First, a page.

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Bone cancer treatments

This page was reviewed under our medical and editorial policy by

Maurie Markman, MD, President, Medicine & Science at CTCA.

This page was updated on June 8, 2022.

Multiple treatments are available to attack bone cancer, though the stage and location of the disease dictates which may be recommended. After a host of testing and a thorough evaluation, a multidisciplinary team of bone cancer experts will work with you to develop an individualized treatment plan.

Types of treatment for bone cancer

A patient’s individualized plan may include several types of treatment for bone cancer. The goal of bone cancer treatments is to:

The type of treatments recommended for bone cancer depends on:

  • How advanced the cancer is
  • The type of cancer
  • A patient's overall health

Options for bone cancer treatments may include any of those listed below.

Orthopedic oncology

Our orthopedic oncology program provides various orthopedic procedures for patients, including:

  • Soft tissue excisions and resections
  • Hip and joint replacement
  • Reconstructive surgery
  • Palliative surgery

They also address orthopedic problems that may occur during cancer treatment, such as osteoporosis or arthritis. Patients undergoing treatments for bone cancers may require additional services from the orthopedic oncology team, including:

  • Bone reconstruction
  • Limb mobility restoration
  • Enhancement of limb function
  • Management of pain

Surgery

Cancer surgery may be recommended to remove a bone cancer tumor. A biopsy of the tumor cells may also be taken to diagnose cancer. Surgery may be used to remove new tumors if the bone cancer has spread.

Many surgeries may be performed, depending on the location and extent of the tumor. An experienced orthopedic surgeon should perform the surgery to remove a bone tumor and take a biopsy.

Bone tumor surgery is especially difficult if the cancerous tissue is in the jaw, skull, spine or hip. Patients with cancers in these bones may need additional treatments. Surgery to remove bone cancer in an arm or a leg may be more straightforward. After surgery, patients may need to spend time in a rehabilitation program.

Chemotherapy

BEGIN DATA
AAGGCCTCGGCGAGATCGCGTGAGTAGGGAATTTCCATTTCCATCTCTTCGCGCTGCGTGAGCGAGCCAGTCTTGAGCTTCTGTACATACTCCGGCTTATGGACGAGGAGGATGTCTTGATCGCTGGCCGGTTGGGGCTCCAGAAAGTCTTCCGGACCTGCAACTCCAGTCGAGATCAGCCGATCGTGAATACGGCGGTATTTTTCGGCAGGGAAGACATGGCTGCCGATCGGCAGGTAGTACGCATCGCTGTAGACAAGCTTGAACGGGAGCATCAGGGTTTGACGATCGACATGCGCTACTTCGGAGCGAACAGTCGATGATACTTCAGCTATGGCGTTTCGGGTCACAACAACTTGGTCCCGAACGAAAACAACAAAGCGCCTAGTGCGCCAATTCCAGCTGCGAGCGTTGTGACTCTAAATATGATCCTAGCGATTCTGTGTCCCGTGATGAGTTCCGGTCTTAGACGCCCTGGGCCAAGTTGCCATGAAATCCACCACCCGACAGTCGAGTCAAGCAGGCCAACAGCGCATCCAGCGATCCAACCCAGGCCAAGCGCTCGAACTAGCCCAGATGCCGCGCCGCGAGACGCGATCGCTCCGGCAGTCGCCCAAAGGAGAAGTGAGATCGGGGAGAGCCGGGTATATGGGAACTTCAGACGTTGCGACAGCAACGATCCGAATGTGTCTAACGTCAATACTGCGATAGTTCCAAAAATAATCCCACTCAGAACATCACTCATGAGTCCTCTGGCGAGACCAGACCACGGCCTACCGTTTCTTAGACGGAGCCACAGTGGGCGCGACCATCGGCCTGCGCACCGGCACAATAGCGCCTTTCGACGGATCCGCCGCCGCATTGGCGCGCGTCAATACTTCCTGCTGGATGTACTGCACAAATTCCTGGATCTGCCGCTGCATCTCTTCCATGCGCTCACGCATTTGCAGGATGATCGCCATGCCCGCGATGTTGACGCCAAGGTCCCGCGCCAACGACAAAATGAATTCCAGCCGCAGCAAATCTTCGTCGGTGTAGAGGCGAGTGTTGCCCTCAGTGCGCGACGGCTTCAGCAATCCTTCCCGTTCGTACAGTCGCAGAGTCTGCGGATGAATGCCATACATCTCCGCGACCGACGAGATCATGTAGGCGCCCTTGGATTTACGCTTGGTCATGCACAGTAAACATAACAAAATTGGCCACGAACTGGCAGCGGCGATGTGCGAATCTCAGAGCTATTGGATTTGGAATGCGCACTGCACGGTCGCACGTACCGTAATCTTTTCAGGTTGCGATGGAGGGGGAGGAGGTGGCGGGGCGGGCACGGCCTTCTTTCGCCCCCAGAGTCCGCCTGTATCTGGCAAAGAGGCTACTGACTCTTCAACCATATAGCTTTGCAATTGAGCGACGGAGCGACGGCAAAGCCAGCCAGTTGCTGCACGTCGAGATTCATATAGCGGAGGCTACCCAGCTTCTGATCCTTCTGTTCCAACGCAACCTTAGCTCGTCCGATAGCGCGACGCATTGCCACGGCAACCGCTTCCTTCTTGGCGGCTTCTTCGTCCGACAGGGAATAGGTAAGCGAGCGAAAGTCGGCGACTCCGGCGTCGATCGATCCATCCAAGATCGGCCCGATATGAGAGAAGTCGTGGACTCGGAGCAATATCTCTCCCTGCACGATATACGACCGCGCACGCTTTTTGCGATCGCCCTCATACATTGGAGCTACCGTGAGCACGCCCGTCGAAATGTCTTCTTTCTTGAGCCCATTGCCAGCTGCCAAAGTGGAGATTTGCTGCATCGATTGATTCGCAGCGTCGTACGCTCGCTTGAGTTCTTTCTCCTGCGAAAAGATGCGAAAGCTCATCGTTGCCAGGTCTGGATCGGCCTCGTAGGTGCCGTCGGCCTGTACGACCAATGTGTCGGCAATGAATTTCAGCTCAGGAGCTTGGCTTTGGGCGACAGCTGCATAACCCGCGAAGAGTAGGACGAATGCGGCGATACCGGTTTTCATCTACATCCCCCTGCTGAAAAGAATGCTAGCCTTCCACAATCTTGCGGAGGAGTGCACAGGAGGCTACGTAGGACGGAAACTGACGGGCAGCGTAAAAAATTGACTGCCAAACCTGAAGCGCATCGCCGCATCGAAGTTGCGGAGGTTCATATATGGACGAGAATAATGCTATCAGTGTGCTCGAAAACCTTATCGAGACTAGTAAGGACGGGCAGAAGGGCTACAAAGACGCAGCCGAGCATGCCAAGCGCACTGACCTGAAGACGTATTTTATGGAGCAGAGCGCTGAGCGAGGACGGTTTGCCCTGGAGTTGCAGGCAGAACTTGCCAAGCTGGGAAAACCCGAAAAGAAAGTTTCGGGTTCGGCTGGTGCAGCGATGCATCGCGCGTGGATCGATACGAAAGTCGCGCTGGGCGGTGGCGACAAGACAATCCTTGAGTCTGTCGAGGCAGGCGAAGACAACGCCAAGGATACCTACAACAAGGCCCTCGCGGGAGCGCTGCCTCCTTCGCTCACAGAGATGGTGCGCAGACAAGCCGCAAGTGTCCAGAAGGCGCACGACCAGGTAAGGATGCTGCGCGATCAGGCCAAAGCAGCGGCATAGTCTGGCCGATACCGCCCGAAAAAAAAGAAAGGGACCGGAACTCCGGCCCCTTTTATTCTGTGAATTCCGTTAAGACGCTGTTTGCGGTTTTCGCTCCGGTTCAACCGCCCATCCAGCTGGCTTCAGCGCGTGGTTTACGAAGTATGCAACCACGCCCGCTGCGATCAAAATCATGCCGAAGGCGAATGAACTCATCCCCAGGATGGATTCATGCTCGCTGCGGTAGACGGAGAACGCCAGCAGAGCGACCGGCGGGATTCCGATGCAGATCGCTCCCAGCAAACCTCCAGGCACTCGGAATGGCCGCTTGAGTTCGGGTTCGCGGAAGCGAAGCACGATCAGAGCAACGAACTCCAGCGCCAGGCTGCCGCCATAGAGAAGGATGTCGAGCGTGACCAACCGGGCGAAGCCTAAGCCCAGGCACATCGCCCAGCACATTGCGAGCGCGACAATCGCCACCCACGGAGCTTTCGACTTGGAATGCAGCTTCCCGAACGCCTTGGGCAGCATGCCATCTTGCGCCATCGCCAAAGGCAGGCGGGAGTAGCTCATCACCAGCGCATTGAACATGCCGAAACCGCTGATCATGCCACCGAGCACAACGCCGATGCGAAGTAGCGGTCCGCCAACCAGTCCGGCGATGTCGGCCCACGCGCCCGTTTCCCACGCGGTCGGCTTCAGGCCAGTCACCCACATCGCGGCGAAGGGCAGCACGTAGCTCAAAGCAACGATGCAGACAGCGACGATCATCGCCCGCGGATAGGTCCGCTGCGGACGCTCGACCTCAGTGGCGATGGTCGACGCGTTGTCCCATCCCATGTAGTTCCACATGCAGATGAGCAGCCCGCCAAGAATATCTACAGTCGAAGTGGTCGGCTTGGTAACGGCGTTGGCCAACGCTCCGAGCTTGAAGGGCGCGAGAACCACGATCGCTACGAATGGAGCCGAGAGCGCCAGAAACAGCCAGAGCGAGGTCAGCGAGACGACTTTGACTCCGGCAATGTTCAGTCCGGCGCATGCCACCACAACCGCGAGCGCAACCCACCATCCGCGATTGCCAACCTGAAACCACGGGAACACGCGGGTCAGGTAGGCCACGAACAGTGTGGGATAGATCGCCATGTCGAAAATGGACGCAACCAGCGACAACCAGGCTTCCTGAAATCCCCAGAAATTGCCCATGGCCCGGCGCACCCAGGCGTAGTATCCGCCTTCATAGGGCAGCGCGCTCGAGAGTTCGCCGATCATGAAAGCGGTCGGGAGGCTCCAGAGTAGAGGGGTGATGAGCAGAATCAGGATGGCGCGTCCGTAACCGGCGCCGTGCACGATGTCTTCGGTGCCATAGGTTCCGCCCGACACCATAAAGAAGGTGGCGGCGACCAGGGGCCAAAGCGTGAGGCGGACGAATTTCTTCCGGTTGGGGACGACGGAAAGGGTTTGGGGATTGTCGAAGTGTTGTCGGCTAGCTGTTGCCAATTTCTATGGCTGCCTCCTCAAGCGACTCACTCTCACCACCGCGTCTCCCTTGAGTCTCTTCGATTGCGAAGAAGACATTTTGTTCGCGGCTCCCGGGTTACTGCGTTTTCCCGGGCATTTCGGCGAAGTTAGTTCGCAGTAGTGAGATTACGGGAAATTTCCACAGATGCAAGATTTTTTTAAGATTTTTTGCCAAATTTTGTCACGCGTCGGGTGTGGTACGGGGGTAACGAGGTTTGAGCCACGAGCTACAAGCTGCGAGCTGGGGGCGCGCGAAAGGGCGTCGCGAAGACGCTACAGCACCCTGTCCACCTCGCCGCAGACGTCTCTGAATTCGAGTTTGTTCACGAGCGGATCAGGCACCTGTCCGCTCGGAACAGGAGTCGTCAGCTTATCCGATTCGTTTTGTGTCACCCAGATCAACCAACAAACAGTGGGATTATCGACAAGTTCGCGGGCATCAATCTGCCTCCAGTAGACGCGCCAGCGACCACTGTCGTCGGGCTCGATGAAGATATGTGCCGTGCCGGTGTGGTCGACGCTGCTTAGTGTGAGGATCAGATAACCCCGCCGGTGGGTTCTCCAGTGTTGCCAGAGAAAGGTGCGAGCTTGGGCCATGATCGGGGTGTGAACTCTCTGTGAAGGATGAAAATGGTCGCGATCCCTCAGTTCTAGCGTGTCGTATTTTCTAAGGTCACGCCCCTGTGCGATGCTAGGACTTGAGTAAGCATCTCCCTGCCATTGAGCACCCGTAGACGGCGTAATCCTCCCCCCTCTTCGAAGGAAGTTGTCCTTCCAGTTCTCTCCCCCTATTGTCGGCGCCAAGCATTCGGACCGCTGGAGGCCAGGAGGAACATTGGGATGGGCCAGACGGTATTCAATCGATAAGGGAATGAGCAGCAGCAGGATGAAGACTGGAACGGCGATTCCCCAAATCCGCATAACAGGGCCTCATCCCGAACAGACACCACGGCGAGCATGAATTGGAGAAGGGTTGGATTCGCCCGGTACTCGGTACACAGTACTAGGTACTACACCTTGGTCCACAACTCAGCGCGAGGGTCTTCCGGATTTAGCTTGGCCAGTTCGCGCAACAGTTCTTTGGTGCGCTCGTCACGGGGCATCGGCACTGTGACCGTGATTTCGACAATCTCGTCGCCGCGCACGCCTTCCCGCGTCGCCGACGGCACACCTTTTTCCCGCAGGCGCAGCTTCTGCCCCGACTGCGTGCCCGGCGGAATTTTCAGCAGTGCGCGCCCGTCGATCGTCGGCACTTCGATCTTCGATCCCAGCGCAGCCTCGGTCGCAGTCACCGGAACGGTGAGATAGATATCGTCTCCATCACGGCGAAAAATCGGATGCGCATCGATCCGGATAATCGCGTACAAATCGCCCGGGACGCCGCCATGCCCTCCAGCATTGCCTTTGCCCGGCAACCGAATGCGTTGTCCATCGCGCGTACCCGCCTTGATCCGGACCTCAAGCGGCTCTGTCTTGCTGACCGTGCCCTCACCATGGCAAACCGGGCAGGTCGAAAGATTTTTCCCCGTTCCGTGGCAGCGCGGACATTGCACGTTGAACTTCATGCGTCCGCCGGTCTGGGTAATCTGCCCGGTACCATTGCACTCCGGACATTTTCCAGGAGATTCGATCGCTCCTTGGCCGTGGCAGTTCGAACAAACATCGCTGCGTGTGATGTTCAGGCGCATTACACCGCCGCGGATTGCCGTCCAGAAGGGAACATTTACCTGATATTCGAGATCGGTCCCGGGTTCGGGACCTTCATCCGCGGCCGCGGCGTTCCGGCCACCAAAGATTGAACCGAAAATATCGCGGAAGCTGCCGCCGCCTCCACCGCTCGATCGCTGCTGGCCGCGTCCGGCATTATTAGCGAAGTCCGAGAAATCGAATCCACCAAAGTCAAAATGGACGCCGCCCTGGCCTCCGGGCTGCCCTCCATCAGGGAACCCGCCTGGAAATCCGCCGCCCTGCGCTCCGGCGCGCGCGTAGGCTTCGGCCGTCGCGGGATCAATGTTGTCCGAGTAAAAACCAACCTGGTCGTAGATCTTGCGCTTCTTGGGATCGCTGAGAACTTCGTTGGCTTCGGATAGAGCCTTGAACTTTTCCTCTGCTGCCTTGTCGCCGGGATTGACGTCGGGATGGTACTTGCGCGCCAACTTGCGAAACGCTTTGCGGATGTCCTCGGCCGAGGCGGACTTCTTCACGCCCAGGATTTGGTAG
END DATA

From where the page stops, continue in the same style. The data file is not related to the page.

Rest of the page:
Chemotherapy is cancer-killing medicine injected into the vein that is able to reach all body parts. Chemotherapy may be recommended to treat certain bone cancers, such as osteosarcoma and Ewing sarcoma.

For other bone cancers, chemotherapy may be used when cancer has spread (metastasized) to other organs in the body or if other medicines aren’t working.

Radiation therapy

Radiation therapy delivers high-energy rays or particles into the region of the tumor, killing cancer cells. Bone tumors, often surrounded by sensitive tissues like nerves and blood vessels, may be challenging and complicated to treat.

Sophisticated radiation therapy delivery systems help our radiation oncologists target difficult-to-reach bone tumors. For bone cancers, radiation therapy may be used:

  • As a main treatment for Ewing sarcomas
  • To treat a fibrosarcoma that returns after surgery
  • To prevent recurrence after tumor-removal surgery if some cancer cells are left behind
  • To slow the growth of tumors and reduce symptoms of bone cancers that surgery can’t remove

Targeted therapy

Targeted therapy for bone cancer is used to treat tumors that have undergone specific genetic changes. With this therapy, drugs attach to proteins, receptors or gene mutations found only on specific types of cancer cells. These targeted therapies block the signals that make the bone cancer cells grow.

Targeted therapy drugs may be used alone, or in combination with chemotherapy or other treatments to help anti-cancer drugs better identify and attack cancer cells. Targeted therapies are beneficial for cancers like chordomas that spread or recur after treatment with chemotherapy or advanced chondrosarcomas.

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